Posted on June 3, 2011 by

Me and My Alzheimer’s

Book Review by Stan Goldberg

Entering the mind of another person is never easily. And when that person is in the midst of becoming someone he dreads, stepping across that threshold for the reader can be downright frightening. But in this insightful and poignant memoir about early onset Alzheimer’s, Norm McNamara not only gently leads you across that threshold, but sends you back with an understanding of the world Alzheimer’s patients occupy and the people who compassionately care for them.  If you don’t already know someone with Alzheimer’s or other dementias, statistics says you will. Use this wonderful book for the basis of understanding them, bringing them back into your heart, and serving them as they move along their frightening journey. A “must read,” in an era when Alzheimer’s and dementia are reaching epidemic numbers.

Stan Goldberg is author of the internationally-award winning book, Lessons for Living, Stories of Gratitude, Forgiveness, and Courage at the End of Life. His next book, Leaning Into Sharp Points: Practical Guidance and Nurturing Support for Caregivers will be published by New World Library in March, 2012.

Me and My Alzheimer’s is available on, CreateSpace and I-Proclaim Bookstore.



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Heather Pearson

June 3, 2011 at 12:22 pm

A great review for Norrm’s (Norman MacNamara)book and richly deserved. I do hope many thousands will read Norman’s book and draw strength and inspiration from it.I am honoured to be one of Norman’s Facebook friends. Heather Pearson (Daughter to Mum in year 12 of Early Onset Alzheimer’s Disease)

Robin S. Stone

June 3, 2011 at 11:37 pm

I LOVE this book, and Norm!!! He’s a friend of mine on facebook. We met through a friend who I met through the Alzheimer’s Association. My mother suffers from this terrible disease as well. I have done the “Memory Walk” and plan to continue to raise awareness as long as there is no cure for this disease. I am very likely to have it when I’m older, like my mother and her three late sisters.

Norm is THE VOICE and FACE of ALZHEIMER’s, as far as most of me and many of my friends are concerned. Nobody with this disease has been able to tell anyone what’s going on with them, in their mind the way Norm has. He’s remarkable. I just hope it’s not too much for him. Please advertise this book to it’s fullest!!!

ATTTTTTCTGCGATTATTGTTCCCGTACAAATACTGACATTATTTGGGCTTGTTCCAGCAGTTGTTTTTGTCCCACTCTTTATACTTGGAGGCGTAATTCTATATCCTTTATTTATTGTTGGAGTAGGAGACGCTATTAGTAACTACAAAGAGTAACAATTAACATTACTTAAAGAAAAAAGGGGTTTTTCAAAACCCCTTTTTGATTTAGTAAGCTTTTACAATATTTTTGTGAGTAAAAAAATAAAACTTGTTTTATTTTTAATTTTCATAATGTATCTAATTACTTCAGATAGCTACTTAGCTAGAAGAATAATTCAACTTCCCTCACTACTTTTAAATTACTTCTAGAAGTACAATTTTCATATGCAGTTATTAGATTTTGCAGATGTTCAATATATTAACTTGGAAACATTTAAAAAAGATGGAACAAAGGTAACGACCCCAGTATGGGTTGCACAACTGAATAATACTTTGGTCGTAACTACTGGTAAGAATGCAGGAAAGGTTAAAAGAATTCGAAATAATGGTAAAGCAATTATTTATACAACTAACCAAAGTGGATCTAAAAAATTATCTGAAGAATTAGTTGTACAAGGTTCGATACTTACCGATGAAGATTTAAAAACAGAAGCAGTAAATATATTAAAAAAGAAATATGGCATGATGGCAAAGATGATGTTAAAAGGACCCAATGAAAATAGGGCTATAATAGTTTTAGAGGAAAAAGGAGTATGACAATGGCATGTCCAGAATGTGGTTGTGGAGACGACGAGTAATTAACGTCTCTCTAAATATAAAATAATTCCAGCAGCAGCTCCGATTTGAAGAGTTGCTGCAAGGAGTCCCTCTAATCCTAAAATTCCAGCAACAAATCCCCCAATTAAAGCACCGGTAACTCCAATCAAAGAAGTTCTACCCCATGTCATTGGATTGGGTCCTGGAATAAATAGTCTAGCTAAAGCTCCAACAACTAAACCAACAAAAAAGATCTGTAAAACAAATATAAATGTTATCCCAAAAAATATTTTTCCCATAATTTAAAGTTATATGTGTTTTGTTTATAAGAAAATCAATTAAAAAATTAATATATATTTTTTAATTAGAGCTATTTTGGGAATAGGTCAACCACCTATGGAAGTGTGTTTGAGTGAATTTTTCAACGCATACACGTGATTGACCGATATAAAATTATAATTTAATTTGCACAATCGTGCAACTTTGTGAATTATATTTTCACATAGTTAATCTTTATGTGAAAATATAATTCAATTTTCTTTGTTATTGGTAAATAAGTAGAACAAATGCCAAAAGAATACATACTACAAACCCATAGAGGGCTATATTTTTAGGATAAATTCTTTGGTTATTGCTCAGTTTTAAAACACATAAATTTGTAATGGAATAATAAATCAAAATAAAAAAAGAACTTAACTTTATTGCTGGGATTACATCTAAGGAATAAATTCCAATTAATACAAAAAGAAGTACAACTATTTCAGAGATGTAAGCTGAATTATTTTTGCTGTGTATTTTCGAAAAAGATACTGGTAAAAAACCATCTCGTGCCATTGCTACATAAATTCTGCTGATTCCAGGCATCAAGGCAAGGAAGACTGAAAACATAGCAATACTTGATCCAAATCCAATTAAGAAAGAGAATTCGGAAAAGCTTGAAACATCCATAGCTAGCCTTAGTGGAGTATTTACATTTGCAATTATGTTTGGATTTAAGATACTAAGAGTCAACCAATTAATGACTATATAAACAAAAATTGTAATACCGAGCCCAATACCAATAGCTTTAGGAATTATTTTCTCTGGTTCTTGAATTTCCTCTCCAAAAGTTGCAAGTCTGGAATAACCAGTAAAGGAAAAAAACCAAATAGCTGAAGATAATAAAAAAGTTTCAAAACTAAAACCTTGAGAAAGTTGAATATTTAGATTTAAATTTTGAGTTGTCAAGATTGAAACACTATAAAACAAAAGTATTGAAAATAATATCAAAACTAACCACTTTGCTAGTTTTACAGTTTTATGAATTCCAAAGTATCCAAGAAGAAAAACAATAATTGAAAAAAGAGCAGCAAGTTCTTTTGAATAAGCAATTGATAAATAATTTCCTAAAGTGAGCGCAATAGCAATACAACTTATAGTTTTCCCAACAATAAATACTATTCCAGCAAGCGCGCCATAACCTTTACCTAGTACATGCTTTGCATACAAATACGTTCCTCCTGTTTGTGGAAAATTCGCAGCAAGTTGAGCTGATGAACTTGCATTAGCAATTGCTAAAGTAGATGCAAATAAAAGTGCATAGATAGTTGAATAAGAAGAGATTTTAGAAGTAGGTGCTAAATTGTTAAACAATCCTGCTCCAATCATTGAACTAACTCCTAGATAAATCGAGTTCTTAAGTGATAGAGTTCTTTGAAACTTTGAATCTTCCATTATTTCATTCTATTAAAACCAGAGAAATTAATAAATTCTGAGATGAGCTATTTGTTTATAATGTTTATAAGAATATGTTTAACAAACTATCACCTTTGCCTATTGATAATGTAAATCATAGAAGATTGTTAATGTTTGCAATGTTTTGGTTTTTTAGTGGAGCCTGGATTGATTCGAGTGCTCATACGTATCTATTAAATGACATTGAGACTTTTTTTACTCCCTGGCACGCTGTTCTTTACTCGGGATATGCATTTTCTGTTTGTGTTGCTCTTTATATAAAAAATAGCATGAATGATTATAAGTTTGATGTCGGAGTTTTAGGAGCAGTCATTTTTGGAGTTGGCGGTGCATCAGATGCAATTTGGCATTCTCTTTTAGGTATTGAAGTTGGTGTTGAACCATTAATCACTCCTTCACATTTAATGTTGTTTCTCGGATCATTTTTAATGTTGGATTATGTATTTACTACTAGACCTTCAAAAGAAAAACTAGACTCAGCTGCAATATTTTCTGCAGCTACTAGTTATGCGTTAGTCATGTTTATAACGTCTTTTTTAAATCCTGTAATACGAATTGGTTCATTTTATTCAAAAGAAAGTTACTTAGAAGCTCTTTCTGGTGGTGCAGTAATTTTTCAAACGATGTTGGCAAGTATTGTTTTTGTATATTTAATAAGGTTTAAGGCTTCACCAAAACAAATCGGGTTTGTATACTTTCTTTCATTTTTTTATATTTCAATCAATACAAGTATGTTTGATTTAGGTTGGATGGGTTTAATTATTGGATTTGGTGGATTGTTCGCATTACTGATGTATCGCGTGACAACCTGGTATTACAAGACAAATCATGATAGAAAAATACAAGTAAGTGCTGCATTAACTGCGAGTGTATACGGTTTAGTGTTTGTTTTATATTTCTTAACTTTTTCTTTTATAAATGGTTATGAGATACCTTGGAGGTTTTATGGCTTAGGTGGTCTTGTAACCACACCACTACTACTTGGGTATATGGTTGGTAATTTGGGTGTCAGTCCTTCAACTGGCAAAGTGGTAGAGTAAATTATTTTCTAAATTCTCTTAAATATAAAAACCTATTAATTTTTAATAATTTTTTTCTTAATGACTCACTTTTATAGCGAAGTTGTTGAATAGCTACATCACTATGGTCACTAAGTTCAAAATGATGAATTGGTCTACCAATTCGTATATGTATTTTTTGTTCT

Thank you.


Robin S. Stone

Mona Rizk Ibrahim

June 12, 2011 at 9:05 pm

God Bless you!… I would like to be a friend with Norm on Facebook.

Mona Guckian Fisher

September 18, 2011 at 7:50 am

thank you , I will be buying the book. My lovely husband was also diagnosed with early onset Alzheimers at age 52. He never accepted the diagnosis. I completely colluded and lived in denial for a couple of years. It’s the hardest thing, and the deterioration is heartbreaking. 7 years have passed and much has changed.I am grateful that he is still home with me despite the enormous challenges that often present. I can’t believe how little there is out there for this age group. I want to change the world but don’t have the energy. I am very sad still but have more acceptance. And I do believe that acceptance is the answer!! I am not sure that anything can prepare one for living with this disease.
Thank you

Lesley-Ann Smith

October 8, 2011 at 1:04 pm

I really wish you would do some more research with service users who have been in long-term services i.e. with paranoid schizophrenia, borderline personality disorder. I sincerely think this community are the ‘forgotten’ ones. Dementia is a worthy political and social fight but please don’t forget there are many service users out there that need support.

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